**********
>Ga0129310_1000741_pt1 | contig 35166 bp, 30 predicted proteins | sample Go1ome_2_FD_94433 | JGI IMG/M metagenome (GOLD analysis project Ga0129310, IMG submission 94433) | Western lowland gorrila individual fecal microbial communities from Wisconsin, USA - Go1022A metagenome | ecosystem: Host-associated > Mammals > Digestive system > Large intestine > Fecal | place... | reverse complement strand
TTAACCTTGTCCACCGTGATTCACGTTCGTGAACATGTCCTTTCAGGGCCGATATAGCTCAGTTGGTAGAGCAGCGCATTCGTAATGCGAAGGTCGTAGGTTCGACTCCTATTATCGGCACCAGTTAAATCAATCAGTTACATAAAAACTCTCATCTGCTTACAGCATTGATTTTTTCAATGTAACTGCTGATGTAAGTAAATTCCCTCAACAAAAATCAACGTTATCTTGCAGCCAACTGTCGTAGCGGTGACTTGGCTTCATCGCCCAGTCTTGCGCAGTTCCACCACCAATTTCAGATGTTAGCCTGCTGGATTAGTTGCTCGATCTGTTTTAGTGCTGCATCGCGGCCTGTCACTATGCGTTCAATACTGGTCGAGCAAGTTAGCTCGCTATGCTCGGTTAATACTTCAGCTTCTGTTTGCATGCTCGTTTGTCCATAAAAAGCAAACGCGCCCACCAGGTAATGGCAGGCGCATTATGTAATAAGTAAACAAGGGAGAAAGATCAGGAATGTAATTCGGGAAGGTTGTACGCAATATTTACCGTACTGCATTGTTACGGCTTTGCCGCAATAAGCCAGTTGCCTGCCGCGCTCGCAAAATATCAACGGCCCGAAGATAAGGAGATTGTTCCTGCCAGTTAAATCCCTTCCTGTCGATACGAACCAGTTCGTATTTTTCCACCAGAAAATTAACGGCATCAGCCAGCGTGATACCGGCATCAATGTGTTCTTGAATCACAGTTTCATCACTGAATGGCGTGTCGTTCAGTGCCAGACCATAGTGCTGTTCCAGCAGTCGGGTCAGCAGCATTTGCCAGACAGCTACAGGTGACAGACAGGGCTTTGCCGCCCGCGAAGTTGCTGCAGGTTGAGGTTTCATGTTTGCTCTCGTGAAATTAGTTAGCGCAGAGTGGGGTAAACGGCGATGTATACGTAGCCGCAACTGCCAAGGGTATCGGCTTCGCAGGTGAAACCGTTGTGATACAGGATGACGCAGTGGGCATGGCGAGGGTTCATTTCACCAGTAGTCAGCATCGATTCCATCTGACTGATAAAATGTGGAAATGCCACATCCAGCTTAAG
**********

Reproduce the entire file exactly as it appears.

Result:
>Ga0129310_1000741_pt1 | contig 35166 bp, 30 predicted proteins | sample Go1ome_2_FD_94433 | JGI IMG/M metagenome (GOLD analysis project Ga0129310, IMG submission 94433) | Western lowland gorrila individual fecal microbial communities from Wisconsin, USA - Go1022A metagenome | ecosystem: Host-associated > Mammals > Digestive system > Large intestine > Fecal | place... | reverse complement strand
TTAACCTTGTCCACCGTGATTCACGTTCGTGAACATGTCCTTTCAGGGCCGATATAGCTCAGTTGGTAGAGCAGCGCATTCGTAATGCGAAGGTCGTAGGTTCGACTCCTATTATCGGCACCAGTTAAATCAATCAGTTACATAAAAACTCTCATCTGCTTACAGCATTGATTTTTTCAATGTAACTGCTGATGTAAGTAAATTCCCTCAACAAAAATCAACGTTATCTTGCAGCCAACTGTCGTAGCGGTGACTTGGCTTCATCGCCCAGTCTTGCGCAGTTCCACCACCAATTTCAGATGTTAGCCTGCTGGATTAGTTGCTCGATCTGTTTTAGTGCTGCATCGCGGCCTGTCACTATGCGTTCAATACTGGTCGAGCAAGTTAGCTCGCTATGCTCGGTTAATACTTCAGCTTCTGTTTGCATGCTCGTTTGTCCATAAAAAGCAAACGCGCCCACCAGGTAATGGCAGGCGCATTATGTAATAAGTAAACAAGGGAGAAAGATCAGGAATGTAATTCGGGAAGGTTGTACGCAATATTTACCGTACTGCATTGTTACGGCTTTGCCGCAATAAGCCAGTTGCCTGCCGCGCTCGCAAAATATCAACGGCCCGAAGATAAGGAGATTGTTCCTGCCAGTTAAATCCCTTCCTGTCGATACGAACCAGTTCGTATTTTTCCACCAGAAAATTAACGGCATCAGCCAGCGTGATACCGGCATCAATGTGTTCTTGAATCACAGTTTCATCACTGAATGGCGTGTCGTTCAGTGCCAGACCATAGTGCTGTTCCAGCAGTCGGGTCAGCAGCATTTGCCAGACAGCTACAGGTGACAGACAGGGCTTTGCCGCCCGCGAAGTTGCTGCAGGTTGAGGTTTCATGTTTGCTCTCGTGAAATTAGTTAGCGCAGAGTGGGGTAAACGGCGATGTATACGTAGCCGCAACTGCCAAGGGTATCGGCTTCGCAGGTGAAACCGTTGTGATACAGGATGACGCAGTGGGCATGGCGAGGGTTCATTTCACCAGTAGTCAGCATCGATTCCATCTGACTGATAAAATGTGGAAATGCCACATCCAGCTTAAG